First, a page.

The Albert Cuyp Market is a street market in Amsterdam, The Netherlands, on the Albert Cuypstraat between Ferdinand Bolstraat and Van Woustraat, in the De Pijp area of the Oud-Zuid district of the city. The street and market are named for Albert Cuyp, a 17th century painter.
The market began as an ad hoc collection of street traders and pushcarts. By the beginning of the 20th century this had become so chaotic that in 1905 the city government decided to set up a market, at first only held on Saturday evenings. In 1912, the market became a daytime market open six days a week. Originally the street was accessible while the market was taking place, but for years now the street has been completely closed off to traffic during market hours.
The product selection at the market varies from the traditional range of vegetable, fruit and fish to clothing and even cameras. There are many products sold that are of interest to the city's residents of Surinamese, Antillean, Turkish, and Moroccan origin, giving the market and neighbourhood a strong multicultural feel.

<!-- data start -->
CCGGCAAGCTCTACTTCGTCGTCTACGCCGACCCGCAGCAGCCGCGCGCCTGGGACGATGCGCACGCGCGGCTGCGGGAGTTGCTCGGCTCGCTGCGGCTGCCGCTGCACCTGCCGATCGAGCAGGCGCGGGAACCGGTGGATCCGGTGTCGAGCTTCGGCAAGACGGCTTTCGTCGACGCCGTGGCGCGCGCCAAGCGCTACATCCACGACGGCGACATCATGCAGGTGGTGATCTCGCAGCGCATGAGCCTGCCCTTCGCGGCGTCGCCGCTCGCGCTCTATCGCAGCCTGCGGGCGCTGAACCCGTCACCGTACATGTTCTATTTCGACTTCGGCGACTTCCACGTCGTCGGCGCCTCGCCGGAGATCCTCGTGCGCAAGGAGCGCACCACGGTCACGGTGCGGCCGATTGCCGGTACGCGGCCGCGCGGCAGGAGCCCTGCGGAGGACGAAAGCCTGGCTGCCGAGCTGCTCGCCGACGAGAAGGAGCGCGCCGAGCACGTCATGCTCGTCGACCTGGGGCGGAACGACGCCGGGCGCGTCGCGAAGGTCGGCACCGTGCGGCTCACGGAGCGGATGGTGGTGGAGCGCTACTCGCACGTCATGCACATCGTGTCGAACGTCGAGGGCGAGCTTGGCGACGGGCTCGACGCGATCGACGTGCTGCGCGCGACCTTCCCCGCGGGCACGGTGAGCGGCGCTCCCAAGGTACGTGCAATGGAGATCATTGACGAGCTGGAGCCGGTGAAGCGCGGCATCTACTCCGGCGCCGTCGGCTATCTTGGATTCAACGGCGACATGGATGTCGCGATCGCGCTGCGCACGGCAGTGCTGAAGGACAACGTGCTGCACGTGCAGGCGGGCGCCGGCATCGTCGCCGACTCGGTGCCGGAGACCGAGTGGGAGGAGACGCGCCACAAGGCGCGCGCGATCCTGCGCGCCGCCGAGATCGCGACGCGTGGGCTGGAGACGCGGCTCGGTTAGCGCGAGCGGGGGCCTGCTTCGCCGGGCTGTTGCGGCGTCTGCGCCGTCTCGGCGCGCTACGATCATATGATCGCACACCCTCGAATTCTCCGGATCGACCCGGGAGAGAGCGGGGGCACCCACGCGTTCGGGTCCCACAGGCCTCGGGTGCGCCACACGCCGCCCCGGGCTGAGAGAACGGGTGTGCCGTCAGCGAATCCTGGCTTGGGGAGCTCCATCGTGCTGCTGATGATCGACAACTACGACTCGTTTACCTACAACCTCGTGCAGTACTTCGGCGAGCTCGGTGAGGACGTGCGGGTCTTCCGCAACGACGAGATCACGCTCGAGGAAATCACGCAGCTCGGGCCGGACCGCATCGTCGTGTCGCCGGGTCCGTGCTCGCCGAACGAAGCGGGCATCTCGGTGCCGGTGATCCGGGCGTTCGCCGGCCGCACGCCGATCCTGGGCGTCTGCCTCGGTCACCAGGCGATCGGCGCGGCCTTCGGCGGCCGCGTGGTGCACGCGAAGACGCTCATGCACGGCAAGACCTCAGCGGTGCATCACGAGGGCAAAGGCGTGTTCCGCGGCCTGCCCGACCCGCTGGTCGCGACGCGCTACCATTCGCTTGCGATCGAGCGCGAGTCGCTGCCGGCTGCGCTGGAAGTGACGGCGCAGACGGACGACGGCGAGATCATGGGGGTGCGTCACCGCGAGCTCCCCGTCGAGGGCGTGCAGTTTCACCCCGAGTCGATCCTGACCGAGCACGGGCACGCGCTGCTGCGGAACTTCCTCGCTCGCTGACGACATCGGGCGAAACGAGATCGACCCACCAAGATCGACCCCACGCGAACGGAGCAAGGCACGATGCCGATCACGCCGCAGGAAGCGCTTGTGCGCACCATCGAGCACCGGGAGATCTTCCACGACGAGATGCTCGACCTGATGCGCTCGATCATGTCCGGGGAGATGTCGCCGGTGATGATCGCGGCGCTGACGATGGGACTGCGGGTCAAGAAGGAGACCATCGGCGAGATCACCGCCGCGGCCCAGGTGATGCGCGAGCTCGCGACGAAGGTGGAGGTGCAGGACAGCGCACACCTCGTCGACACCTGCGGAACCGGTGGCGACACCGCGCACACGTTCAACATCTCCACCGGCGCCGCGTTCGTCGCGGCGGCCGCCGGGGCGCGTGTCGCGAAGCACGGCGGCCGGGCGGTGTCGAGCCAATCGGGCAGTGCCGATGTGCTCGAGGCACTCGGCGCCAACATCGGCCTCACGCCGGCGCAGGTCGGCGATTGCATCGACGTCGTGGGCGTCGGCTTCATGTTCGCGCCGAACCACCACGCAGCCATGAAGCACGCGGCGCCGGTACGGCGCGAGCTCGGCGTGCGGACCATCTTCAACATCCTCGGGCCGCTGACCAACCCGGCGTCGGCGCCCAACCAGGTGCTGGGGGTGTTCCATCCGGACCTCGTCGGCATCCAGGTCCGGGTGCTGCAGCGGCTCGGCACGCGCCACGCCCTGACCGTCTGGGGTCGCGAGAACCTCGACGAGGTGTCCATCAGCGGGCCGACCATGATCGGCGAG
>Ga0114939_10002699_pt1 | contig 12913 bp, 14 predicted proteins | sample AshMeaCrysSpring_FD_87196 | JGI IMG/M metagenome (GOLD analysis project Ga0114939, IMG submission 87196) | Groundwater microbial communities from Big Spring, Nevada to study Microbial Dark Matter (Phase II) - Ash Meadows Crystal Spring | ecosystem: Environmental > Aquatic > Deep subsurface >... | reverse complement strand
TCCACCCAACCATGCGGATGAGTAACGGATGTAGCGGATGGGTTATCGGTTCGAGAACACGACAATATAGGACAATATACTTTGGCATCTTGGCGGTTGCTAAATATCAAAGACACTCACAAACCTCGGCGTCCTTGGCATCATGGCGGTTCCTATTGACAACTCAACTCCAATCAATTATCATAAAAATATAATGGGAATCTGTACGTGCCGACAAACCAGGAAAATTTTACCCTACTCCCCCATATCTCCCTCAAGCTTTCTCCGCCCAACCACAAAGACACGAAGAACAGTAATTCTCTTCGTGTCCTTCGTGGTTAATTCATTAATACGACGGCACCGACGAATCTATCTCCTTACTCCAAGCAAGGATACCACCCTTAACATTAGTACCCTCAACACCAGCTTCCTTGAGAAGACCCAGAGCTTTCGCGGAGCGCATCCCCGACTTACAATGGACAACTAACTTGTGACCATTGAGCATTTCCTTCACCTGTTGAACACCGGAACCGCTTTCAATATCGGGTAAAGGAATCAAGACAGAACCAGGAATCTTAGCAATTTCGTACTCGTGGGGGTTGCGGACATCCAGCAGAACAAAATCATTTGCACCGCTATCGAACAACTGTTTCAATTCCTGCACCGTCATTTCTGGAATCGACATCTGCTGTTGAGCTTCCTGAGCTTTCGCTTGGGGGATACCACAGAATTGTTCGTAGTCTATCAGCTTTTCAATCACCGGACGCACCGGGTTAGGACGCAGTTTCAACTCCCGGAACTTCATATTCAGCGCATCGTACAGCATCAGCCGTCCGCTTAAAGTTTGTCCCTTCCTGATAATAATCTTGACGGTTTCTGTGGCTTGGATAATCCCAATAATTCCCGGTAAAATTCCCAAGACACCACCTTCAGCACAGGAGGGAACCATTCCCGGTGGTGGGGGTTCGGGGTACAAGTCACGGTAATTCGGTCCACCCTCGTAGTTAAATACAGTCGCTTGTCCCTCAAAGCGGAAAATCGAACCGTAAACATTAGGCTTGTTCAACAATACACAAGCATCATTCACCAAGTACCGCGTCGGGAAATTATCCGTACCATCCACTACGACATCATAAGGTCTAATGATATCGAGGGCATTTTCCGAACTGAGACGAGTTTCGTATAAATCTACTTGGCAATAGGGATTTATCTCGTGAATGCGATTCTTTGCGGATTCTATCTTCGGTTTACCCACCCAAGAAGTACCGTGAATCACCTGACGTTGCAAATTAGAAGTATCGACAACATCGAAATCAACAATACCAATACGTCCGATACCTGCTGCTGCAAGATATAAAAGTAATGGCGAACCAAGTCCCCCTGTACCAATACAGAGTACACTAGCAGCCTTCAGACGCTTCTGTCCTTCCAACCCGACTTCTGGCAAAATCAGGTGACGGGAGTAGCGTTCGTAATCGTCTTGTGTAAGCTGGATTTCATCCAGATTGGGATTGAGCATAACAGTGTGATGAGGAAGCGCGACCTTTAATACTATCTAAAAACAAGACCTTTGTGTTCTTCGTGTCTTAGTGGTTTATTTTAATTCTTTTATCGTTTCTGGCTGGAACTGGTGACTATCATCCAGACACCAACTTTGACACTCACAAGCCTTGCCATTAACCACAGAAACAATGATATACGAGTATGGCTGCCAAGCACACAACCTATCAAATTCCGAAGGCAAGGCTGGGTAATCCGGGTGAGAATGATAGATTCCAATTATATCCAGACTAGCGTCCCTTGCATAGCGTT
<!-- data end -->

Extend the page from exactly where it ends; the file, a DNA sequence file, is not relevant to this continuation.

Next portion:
The market is the busiest in all of the Netherlands and according to rumour, We it is the largest daytime market in Europe. It is also an important tourist attraction. The famous Dutch Stroopwafel can be found here, made fresh right in front of you.
Also popular are the many ethnic restaurants and bars that are found "behind" the market stalls. This is generally an area where good food and drinks can be found at a great value.